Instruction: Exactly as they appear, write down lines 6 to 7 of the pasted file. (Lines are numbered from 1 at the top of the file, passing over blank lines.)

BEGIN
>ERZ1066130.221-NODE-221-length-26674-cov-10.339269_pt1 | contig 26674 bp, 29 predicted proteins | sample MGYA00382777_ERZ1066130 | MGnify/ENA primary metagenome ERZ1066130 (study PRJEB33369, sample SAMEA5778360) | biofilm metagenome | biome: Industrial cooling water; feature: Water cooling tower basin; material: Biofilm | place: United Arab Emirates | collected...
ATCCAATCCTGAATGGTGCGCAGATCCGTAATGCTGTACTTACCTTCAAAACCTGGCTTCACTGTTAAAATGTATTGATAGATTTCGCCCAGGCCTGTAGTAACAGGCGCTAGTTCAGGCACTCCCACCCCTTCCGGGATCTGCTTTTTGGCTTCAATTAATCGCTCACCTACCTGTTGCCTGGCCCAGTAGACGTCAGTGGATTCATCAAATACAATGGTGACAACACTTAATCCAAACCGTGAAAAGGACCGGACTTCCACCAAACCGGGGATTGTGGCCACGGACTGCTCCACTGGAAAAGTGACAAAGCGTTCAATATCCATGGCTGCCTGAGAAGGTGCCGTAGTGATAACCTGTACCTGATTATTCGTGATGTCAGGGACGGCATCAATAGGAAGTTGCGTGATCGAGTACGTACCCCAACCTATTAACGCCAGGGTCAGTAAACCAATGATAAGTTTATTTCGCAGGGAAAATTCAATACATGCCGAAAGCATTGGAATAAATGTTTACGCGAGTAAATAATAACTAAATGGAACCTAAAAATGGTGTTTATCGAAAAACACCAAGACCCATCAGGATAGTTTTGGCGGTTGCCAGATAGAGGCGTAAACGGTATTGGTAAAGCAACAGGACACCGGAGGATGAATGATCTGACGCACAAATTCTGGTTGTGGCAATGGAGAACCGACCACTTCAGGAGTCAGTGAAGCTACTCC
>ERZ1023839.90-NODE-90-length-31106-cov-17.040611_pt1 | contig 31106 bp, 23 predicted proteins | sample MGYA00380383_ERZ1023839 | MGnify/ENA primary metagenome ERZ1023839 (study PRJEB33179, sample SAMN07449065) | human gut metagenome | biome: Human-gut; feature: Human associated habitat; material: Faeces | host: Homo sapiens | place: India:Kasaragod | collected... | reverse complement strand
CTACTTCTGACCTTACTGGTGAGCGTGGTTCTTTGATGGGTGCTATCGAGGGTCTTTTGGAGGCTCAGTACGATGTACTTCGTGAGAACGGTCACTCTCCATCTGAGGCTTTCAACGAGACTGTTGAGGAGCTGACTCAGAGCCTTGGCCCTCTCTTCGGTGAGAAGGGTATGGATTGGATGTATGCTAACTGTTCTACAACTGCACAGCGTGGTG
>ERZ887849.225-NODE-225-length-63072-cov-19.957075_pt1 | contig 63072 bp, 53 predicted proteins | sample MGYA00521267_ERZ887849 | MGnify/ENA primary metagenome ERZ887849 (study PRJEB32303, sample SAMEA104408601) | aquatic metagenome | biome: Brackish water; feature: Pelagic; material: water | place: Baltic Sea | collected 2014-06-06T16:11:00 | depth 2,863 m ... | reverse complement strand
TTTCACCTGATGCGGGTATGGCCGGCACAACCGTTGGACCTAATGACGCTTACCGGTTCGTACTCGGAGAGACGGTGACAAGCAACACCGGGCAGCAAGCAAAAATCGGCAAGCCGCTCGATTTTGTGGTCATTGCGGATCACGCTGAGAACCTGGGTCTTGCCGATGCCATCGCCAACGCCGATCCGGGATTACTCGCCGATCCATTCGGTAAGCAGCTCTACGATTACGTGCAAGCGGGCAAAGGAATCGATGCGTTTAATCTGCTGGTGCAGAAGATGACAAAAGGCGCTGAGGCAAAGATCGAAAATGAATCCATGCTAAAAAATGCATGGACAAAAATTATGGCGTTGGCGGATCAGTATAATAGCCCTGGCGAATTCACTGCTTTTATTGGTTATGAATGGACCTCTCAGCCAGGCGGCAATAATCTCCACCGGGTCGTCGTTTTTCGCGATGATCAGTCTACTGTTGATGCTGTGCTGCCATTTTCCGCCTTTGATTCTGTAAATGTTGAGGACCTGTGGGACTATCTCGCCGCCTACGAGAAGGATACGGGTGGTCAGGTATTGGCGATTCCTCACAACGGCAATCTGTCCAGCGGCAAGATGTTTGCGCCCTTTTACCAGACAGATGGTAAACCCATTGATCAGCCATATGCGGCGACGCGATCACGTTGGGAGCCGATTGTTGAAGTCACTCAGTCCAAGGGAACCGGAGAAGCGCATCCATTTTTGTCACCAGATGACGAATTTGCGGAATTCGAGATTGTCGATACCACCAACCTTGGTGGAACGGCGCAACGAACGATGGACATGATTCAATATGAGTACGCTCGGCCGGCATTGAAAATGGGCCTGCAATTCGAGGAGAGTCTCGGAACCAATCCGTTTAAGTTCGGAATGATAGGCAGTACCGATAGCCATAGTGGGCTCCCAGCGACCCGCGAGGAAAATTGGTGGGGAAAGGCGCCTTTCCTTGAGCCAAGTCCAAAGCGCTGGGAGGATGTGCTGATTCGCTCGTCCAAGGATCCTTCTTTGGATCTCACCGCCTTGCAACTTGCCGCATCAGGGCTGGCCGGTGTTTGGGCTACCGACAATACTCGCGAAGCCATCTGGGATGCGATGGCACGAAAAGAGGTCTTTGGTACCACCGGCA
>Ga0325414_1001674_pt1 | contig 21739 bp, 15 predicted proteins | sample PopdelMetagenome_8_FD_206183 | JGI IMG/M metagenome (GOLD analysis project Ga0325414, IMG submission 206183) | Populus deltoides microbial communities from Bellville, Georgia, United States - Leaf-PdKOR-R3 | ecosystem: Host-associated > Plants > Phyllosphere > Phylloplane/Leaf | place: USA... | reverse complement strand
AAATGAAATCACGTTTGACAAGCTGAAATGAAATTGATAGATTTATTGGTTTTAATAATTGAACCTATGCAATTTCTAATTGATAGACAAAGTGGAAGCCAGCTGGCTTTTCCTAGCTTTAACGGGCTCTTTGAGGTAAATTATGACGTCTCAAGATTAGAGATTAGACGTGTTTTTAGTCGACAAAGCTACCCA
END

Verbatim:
TTTCACCTGATGCGGGTATGGCCGGCACAACCGTTGGACCTAATGACGCTTACCGGTTCGTACTCGGAGAGACGGTGACAAGCAACACCGGGCAGCAAGCAAAAATCGGCAAGCCGCTCGATTTTGTGGTCATTGCGGATCACGCTGAGAACCTGGGTCTTGCCGATGCCATCGCCAACGCCGATCCGGGATTACTCGCCGATCCATTCGGTAAGCAGCTCTACGATTACGTGCAAGCGGGCAAAGGAATCGATGCGTTTAATCTGCTGGTGCAGAAGATGACAAAAGGCGCTGAGGCAAAGATCGAAAATGAATCCATGCTAAAAAATGCATGGACAAAAATTATGGCGTTGGCGGATCAGTATAATAGCCCTGGCGAATTCACTGCTTTTATTGGTTATGAATGGACCTCTCAGCCAGGCGGCAATAATCTCCACCGGGTCGTCGTTTTTCGCGATGATCAGTCTACTGTTGATGCTGTGCTGCCATTTTCCGCCTTTGATTCTGTAAATGTTGAGGACCTGTGGGACTATCTCGCCGCCTACGAGAAGGATACGGGTGGTCAGGTATTGGCGATTCCTCACAACGGCAATCTGTCCAGCGGCAAGATGTTTGCGCCCTTTTACCAGACAGATGGTAAACCCATTGATCAGCCATATGCGGCGACGCGATCACGTTGGGAGCCGATTGTTGAAGTCACTCAGTCCAAGGGAACCGGAGAAGCGCATCCATTTTTGTCACCAGATGACGAATTTGCGGAATTCGAGATTGTCGATACCACCAACCTTGGTGGAACGGCGCAACGAACGATGGACATGATTCAATATGAGTACGCTCGGCCGGCATTGAAAATGGGCCTGCAATTCGAGGAGAGTCTCGGAACCAATCCGTTTAAGTTCGGAATGATAGGCAGTACCGATAGCCATAGTGGGCTCCCAGCGACCCGCGAGGAAAATTGGTGGGGAAAGGCGCCTTTCCTTGAGCCAAGTCCAAAGCGCTGGGAGGATGTGCTGATTCGCTCGTCCAAGGATCCTTCTTTGGATCTCACCGCCTTGCAACTTGCCGCATCAGGGCTGGCCGGTGTTTGGGCTACCGACAATACTCGCGAAGCCATCTGGGATGCGATGGCACGAAAAGAGGTCTTTGGTACCACCGGCA
>Ga0325414_1001674_pt1 | contig 21739 bp, 15 predicted proteins | sample PopdelMetagenome_8_FD_206183 | JGI IMG/M metagenome (GOLD analysis project Ga0325414, IMG submission 206183) | Populus deltoides microbial communities from Bellville, Georgia, United States - Leaf-PdKOR-R3 | ecosystem: Host-associated > Plants > Phyllosphere > Phylloplane/Leaf | place: USA... | reverse complement strand